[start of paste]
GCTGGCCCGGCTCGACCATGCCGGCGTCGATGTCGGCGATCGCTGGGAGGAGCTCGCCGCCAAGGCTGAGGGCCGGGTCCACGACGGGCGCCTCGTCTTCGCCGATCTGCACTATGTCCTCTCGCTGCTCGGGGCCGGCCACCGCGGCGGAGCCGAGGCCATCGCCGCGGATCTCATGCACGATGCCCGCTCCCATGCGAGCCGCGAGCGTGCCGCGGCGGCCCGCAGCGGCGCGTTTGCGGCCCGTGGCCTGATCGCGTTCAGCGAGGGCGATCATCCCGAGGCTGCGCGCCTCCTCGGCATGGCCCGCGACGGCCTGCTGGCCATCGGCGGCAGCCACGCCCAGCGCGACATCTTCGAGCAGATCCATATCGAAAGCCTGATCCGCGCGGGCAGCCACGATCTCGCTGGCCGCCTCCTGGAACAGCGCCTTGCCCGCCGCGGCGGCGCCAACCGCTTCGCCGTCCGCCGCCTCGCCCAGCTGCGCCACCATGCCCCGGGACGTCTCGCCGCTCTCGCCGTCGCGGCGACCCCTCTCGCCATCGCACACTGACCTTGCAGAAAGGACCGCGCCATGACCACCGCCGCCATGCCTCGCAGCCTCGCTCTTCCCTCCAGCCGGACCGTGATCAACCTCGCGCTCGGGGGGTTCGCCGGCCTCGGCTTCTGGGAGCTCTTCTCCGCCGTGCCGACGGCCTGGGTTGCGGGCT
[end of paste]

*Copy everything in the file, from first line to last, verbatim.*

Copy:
GCTGGCCCGGCTCGACCATGCCGGCGTCGATGTCGGCGATCGCTGGGAGGAGCTCGCCGCCAAGGCTGAGGGCCGGGTCCACGACGGGCGCCTCGTCTTCGCCGATCTGCACTATGTCCTCTCGCTGCTCGGGGCCGGCCACCGCGGCGGAGCCGAGGCCATCGCCGCGGATCTCATGCACGATGCCCGCTCCCATGCGAGCCGCGAGCGTGCCGCGGCGGCCCGCAGCGGCGCGTTTGCGGCCCGTGGCCTGATCGCGTTCAGCGAGGGCGATCATCCCGAGGCTGCGCGCCTCCTCGGCATGGCCCGCGACGGCCTGCTGGCCATCGGCGGCAGCCACGCCCAGCGCGACATCTTCGAGCAGATCCATATCGAAAGCCTGATCCGCGCGGGCAGCCACGATCTCGCTGGCCGCCTCCTGGAACAGCGCCTTGCCCGCCGCGGCGGCGCCAACCGCTTCGCCGTCCGCCGCCTCGCCCAGCTGCGCCACCATGCCCCGGGACGTCTCGCCGCTCTCGCCGTCGCGGCGACCCCTCTCGCCATCGCACACTGACCTTGCAGAAAGGACCGCGCCATGACCACCGCCGCCATGCCTCGCAGCCTCGCTCTTCCCTCCAGCCGGACCGTGATCAACCTCGCGCTCGGGGGGTTCGCCGGCCTCGGCTTCTGGGAGCTCTTCTCCGCCGTGCCGACGGCCTGGGTTGCGGGCT